In many cases the earlier such  records  of  the SOC eparchies  are  listed as part of  archival holdings of the regiments. Primary function of the church administration was to keep records for the military command.

-All men who lived in Military Frontier province were conscripted into obligatory military service at birth , and all border people were regularly counted as each soul that lived in this harsh border protection zone  was considered a military asset.  They were the first and sometimes the only line of defense from the Ottoman invasions. The logic behind allowing the Serbs to settle in these deserted lands and granting them religious and other freedoms and giving them land to own was that they would fight with all they had to protect it – and they  did. 

-That freedom  was  also why so many of them settled in the Military Frontier province  – anywhere else their faith was outlawed for centuries  and persecuted as *schizmatic*, and they would have had to live as common serfs who were *owned* by the  feudal masters.

-Main  sources of information are lists of watchmen, soldiers and officers, correspondence between the ethnic Serbian settlers and the empire authorities and military command,  muster rolls, military vital records, annual schematisms of the army forces, documents from regimental  archives like monthly salary sheets  with names of all soldiers in paid service etc.

-Earliest such lists with individual names of soldiers for the Military Frontier province are from 1551 and 1577.

-During the XIX century in military records valuable genealogical information was recorded –  all Military Frontier regiments kept central land ownership records, in which the change of the head of the household (zadruga) was recorded as the change of the name of the owner of the land. Through researching them, you can document the succesion of generations in your family even if all vital records have been destroyed.  The period for which these regimental land records are available is 1770 – 1873 and later.

-The central archive which holds military records of the Austrian/Austro-Hungarian Empire  is the Austrian state military archive in Graz. The copies,  and  original  documents  of great local importance (like land owners register) can be found in  historical archives in the region.  Some microfilms are available throgh LDS.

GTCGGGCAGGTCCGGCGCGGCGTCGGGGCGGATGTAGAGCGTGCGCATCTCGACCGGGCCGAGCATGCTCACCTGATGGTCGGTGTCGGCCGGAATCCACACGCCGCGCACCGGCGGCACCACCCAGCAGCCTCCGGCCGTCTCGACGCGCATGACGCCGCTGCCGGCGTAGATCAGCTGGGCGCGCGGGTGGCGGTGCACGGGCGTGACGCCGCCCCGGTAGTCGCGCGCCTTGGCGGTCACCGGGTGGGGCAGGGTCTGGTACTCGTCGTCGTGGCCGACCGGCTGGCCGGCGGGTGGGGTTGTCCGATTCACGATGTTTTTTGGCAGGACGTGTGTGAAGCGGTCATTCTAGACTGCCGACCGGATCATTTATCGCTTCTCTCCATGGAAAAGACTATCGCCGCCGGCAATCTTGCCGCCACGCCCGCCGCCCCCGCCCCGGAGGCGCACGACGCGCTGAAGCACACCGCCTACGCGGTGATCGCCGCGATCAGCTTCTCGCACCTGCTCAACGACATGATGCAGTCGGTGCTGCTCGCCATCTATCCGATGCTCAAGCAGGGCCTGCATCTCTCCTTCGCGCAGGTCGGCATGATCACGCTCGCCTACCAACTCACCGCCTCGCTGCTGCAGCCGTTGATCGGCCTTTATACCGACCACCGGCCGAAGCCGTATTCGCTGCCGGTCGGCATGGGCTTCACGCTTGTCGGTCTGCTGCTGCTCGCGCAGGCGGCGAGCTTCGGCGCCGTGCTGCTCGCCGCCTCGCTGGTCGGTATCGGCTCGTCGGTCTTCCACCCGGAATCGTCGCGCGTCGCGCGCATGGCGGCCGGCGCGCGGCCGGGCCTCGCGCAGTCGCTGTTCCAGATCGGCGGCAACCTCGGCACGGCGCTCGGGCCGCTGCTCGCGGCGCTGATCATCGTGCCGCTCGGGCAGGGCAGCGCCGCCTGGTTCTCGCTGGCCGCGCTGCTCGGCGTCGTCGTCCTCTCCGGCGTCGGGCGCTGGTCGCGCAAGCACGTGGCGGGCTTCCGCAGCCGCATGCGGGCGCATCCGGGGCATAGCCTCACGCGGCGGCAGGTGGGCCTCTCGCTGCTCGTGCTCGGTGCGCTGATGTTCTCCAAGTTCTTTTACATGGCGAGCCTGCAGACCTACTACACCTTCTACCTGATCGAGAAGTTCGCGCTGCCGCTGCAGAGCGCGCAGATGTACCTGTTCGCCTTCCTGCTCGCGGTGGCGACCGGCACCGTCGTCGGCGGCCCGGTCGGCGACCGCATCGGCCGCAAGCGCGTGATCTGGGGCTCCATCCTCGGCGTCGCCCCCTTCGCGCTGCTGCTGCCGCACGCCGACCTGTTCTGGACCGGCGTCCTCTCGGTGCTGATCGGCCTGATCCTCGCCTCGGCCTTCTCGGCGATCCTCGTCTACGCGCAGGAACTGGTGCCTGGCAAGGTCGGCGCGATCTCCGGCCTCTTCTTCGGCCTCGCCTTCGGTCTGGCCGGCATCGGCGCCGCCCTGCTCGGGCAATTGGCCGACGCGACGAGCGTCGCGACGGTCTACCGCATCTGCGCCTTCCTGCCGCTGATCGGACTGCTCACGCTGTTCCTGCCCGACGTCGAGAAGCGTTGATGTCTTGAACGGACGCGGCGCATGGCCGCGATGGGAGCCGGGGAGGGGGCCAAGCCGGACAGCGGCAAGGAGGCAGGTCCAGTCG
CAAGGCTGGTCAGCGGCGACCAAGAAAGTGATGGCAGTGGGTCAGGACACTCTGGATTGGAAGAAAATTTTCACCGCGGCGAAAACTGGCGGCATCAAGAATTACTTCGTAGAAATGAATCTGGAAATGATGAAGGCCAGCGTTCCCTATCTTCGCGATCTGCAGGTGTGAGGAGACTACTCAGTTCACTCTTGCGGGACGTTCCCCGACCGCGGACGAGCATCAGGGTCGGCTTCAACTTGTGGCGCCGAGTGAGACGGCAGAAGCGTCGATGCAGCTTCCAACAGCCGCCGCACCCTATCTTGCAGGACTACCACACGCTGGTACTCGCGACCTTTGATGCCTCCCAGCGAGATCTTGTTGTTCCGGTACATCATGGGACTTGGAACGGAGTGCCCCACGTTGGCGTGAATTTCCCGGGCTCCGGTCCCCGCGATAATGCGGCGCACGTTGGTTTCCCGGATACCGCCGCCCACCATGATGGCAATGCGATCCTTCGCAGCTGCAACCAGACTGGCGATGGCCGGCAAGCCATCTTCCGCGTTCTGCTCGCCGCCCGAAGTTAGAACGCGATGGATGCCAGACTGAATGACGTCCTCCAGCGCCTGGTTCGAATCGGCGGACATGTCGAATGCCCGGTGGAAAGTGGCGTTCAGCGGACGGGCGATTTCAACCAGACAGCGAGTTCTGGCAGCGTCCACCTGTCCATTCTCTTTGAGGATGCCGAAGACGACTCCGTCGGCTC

- You may consider enlisting  the help of a specialized military history  researcher to locate and search these records,  if you want to thoroghly document the military history of your ancestors and locate all holdings that have information on your ancestors.

-I know of one indexing project  concerning these records, but it is not public and is part of  academic research.


-citizenship registration records
-military land ownership records („katastarske knjige“)
-cemetery records
-records of military and civil courts
-civil service records (postal service, railway service and other )
-school records  and university records

As these are kept and accessible in each country in a different way, you will need to ask around about what the rules  and restrictions for researching them  there are,  and the location of the records  in each country individually.


-In first editions  of the  books published in second half of the XIX century I found  an interesting source of genealogical information: the author would in foreword list the people who have preordered a copy of the book, often with information on that person’s  place of residence, status, occupation, and names of the family members for  whom the book was intended as a gift, as well as their relation to the person who was making an order (daughter, son,...).

-Again, best place to look for similar information  are the books that specifically relate to the communities, history and customs of ethnic Serbs – one such amazing list of names and genealogical data is found in the book „Life and Customs of the Frontier Serbs“(„Život i običaji Srba-Graničara“) which was published in 1887, with valuable information on  people from  all parts of the empire.

-Each larger village or parish has had at least one *monography* - a book on its past published in Serbian language. Most such books  will have data on the individuals and families who emigrated, and if authors are still around, their knowledge and assistance  is  priceless . These books are only found in family libraries and antique book  shops, but some appear from time to time on the  online book auction sites in Serbia.